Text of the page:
Heighton was first exposed to Kingston when he came to Queen’s as an undergraduate in 1981. He said he has had artistic ambitions ever since he was a child. The only question was whether he would be a musician, an artist or a writer. Sketches spread out on the kitchen table attest to his continuing interest in art—something he seems to have passed on to his nine-year-old daughter, Leni, whose artwork adorns the house.

Heighton said he decided to focus on writing while he was at Queen’s.

“I just eventually realized I was better cut out for a writing life,” he said.

But Heighton maintains all the artistic professions have one thing in common.

“They’re all kind of hopeless financially,” he said. “Luckily I’m blessed with low material aspirations.”

Heighton sheepishly admits many of the poems that formed the basis of his first published poetry collection, Stalin’s Carnival, were written during seminars and lectures while at Queen’s. But that isn’t to say he wasn’t interested in what was going on in the classroom.

“I was so inspired by what we were reading and studying,” he said.

However, Heighton also said he was less inspired by the atmosphere at Queen’s in the 1980s outside the classroom.

“[My friends and I at Queen’s] were a small coterie of artistic people who defined themselves in opposition to a student body more interested in school spirit or a group mentality that encourages uniformity, whereas artists need to be individuals and iconoclastic and resistant to group trends of all kinds.” Heighton said his coterie included writers like Smith and Mark Sinnett—after all, even the most individualistic artist needs others to hang out with to ward off becoming entirely alienated from the world around him.

As he’s talking about his experience on the periphery of the conventional campus social scene, something twigs in Heighton’s mind. He picks up a copy of Afterlands from the table and flips to a sentence that reads: “When flags start to wave someone must always refuse to join in.” Heighton explains the correlation between the passage and his own experience.

“The main protagonist is someone who resists joining into anything because he thinks it compromises your moral integrity,” he said. “Eventually he does join and declare an allegiance and join a war.” Heighton said that as an undergrad, he was inspired by a creative writing class taught by Victor Coleman. But Heighton doesn’t necessarily follow all the cardinal rules of creative writing—namely, to write about what you know.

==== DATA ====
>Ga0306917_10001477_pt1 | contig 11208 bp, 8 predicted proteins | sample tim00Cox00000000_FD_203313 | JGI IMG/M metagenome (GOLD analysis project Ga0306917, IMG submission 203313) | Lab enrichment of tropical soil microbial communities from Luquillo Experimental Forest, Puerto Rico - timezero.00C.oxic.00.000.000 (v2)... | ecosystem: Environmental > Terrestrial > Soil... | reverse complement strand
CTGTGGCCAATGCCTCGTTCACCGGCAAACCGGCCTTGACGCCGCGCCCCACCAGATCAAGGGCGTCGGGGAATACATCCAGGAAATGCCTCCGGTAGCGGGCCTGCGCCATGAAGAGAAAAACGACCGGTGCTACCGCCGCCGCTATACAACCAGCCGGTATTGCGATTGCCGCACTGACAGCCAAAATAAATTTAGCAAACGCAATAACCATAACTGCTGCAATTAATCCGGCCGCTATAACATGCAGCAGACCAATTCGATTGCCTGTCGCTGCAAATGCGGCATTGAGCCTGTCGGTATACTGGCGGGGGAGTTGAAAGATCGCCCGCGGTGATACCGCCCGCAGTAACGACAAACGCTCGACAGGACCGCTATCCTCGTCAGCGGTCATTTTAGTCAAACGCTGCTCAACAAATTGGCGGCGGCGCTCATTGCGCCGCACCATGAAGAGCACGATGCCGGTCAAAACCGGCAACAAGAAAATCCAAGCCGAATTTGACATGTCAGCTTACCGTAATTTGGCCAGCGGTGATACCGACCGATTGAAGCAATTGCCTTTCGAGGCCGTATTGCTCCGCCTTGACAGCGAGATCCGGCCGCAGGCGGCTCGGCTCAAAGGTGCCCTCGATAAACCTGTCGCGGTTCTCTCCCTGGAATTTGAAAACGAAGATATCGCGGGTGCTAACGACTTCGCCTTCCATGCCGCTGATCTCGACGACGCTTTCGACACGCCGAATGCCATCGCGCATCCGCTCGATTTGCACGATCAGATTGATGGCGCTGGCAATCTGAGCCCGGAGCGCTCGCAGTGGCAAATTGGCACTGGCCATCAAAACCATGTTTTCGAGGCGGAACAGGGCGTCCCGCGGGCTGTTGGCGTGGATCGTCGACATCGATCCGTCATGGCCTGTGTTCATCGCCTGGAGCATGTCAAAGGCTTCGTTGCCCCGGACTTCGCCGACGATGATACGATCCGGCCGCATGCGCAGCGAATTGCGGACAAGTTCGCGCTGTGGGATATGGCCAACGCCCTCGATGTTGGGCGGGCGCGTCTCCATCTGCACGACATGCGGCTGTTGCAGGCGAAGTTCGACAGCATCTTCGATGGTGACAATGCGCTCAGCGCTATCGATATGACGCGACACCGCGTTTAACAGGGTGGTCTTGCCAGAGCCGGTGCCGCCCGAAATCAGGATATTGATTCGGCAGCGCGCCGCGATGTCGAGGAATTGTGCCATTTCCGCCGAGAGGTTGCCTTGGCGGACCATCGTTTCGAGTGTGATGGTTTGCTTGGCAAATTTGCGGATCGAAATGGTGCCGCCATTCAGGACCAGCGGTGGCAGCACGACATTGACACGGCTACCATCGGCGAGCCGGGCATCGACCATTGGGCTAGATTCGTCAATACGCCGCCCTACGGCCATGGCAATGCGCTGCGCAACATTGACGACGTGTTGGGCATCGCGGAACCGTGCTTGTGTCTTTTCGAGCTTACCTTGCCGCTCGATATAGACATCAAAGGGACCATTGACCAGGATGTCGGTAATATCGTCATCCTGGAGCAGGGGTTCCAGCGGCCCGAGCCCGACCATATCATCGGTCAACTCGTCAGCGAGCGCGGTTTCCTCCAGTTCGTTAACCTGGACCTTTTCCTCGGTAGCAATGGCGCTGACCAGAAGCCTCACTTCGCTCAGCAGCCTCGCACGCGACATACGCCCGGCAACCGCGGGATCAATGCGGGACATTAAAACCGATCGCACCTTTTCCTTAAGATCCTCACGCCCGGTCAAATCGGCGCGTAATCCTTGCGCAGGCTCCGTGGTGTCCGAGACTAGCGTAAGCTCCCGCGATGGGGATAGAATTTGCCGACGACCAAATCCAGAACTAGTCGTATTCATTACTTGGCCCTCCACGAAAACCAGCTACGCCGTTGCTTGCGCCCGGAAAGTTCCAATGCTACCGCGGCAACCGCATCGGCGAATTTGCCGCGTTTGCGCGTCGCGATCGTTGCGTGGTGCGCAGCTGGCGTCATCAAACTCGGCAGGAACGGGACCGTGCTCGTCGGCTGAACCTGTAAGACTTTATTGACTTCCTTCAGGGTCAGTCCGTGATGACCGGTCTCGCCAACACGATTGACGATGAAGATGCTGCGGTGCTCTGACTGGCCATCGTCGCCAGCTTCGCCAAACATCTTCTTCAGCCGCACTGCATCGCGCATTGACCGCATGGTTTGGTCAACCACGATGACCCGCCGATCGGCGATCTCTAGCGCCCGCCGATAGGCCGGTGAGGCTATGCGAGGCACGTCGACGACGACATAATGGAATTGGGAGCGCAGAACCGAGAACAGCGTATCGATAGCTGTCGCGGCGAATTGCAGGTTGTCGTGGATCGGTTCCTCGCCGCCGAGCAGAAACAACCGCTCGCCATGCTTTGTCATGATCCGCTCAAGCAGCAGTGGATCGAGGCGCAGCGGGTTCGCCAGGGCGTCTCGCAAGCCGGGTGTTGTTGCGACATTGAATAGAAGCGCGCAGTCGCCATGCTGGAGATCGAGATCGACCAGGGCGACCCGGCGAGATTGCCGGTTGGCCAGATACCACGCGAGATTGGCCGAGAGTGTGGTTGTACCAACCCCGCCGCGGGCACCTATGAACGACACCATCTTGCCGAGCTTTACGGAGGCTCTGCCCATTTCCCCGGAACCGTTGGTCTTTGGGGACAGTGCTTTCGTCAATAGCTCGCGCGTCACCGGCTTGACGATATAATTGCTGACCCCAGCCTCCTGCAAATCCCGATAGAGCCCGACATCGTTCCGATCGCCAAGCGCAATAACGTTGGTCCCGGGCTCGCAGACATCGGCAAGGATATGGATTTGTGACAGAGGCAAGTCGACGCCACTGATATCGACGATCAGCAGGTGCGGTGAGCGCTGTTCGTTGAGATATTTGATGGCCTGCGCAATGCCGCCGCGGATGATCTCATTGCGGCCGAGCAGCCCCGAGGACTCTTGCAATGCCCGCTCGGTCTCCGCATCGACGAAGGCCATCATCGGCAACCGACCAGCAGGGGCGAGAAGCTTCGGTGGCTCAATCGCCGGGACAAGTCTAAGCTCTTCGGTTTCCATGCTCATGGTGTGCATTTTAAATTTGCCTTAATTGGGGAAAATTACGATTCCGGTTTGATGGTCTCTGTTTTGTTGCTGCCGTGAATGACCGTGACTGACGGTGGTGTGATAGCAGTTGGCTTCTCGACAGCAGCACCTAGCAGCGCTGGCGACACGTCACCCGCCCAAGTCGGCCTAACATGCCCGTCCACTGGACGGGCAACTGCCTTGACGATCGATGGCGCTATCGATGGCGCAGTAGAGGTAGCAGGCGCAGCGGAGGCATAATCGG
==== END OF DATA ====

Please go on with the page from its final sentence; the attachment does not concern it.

“That’s good advice for two-thirds of writers,” he said.

Heighton said he is in that one-third who need to write about what they don’t know. Afterlands is one apt example: it’s a sprawling epic that takes place during the nineteenth century in locales ranging from the Canadian Arctic to Mexico.

“I prefer writing what you don’t know and then I give my mind free reign and riff and improvise and then afterwards I do more research. Whatever I need to check up on and correct where necessary.

“After all, that’s what fiction’s all about. It was never meant to be heavily researched ... I happen to detest research so I’d rather just make it all up.”

Heighton seems to have a talent for “making it all up:” at book readings he has been approached by readers who are concerned about an aboriginal people described in Afterlands.

“In the third section there’s a whole aboriginal culture that’s wholly invented,” Heighton said. “[Some readers say] ‘What a tragedy the Sina language died out’—and a lot of languages are dying out, but this one never existed.” Heighton said that when he begins a book, he never knows exactly where it will take him.

“For me, writing is really a molten process. I wouldn’t want to have it all planned out,” he said. “Many writers have an ending in mind and they write towards it, but for me that would be a mistake. I want to write towards an unknown ending with the same excitement that the readers feel as they move towards an ending they can’t foresee.”